This series focuses on those who take the making of pictures a step or two further, creating their own photographic tools.
Nick Dvoracek, Oshkosh, WI
In photography, the words “pinhole” and “telephoto” are rarely seen together. As lensless cameras, pinhole cameras are often thought to producing soft-focus wide-angle distorted images. When experienced pinhole photographer Nick Dvoracek contemplated photographing the 2017 solar eclipse, devised a camera with a long pinhole to film distance that would make for a moderately telephone pinhole camera. Concerned about exposure times, he didn’t photograph the eclipse, but he did develop his camera.
Dvoracek glued pinhole camera templates that he had previously created to the reverse side of a beer carton, and cut, folded, and glued it together in only three hours. The resulting camera renders a 6x6cm format on 120 film. The small camera measures approximately 2.5 x 5 x 4 inches and weighs just 6.5 ounces. Mathematical formulas indicate that the “optimum” pinhole for a 6 x 6cm, 120mm long camera is .462mm. Shucking convention altogether, Dvoracek used a .33mm pinhole, which is roughly f364.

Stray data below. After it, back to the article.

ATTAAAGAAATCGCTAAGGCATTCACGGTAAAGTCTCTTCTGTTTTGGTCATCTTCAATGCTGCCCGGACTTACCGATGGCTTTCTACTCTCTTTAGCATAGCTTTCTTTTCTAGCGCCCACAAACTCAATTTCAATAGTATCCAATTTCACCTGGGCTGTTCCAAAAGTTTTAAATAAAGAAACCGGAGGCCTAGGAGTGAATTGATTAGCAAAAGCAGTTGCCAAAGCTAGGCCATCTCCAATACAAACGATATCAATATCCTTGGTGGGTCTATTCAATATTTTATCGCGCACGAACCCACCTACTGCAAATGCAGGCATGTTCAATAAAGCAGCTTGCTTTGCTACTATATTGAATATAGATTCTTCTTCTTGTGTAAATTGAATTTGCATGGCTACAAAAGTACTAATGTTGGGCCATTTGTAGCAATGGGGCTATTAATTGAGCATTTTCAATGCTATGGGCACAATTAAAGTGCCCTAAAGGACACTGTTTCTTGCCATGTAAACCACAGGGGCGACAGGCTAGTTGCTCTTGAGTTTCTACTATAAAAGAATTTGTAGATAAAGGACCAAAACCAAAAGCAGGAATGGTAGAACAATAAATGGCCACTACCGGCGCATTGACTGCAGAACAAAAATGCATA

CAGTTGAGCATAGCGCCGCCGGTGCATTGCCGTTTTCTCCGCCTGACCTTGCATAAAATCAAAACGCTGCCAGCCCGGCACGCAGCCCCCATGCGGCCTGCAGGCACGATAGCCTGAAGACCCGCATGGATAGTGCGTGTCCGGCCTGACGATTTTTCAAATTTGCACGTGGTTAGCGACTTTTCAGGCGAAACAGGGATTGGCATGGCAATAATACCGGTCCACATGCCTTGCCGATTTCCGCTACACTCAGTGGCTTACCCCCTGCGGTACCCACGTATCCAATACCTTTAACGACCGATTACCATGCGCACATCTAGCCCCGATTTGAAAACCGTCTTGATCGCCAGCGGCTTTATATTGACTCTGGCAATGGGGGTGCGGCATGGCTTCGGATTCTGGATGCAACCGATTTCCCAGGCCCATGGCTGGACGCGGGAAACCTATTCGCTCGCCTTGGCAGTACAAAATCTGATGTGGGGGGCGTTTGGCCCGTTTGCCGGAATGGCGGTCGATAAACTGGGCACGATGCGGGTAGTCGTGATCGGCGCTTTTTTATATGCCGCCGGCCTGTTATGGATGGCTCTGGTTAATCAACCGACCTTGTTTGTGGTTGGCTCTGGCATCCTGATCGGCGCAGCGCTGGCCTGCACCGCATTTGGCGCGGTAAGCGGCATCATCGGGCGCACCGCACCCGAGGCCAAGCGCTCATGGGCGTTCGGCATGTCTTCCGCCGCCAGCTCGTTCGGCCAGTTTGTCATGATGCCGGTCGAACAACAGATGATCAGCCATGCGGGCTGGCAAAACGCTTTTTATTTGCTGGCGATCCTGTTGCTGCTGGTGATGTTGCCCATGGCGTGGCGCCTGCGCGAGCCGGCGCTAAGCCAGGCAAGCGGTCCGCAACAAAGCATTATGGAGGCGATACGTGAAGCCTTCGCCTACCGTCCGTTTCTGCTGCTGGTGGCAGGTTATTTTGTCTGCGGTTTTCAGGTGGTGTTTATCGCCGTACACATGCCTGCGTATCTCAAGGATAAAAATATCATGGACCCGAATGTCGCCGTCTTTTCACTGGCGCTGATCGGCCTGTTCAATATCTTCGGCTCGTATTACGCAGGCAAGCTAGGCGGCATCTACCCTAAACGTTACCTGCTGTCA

Because of the difficulty affixing the pinhole down such a long camera, Dvoracek created a part to attach the pinhole to the camera and then push it to the front. This also allows him to change the pinhole easily. Dvoracek’s moderately telephoto pinhole allows him to stand much further back from his subject than traditional pinhole cameras. Rather than climb into the pond, he stood at a comfortable distance to achieve this luminous color image on a roll of Lomography 400.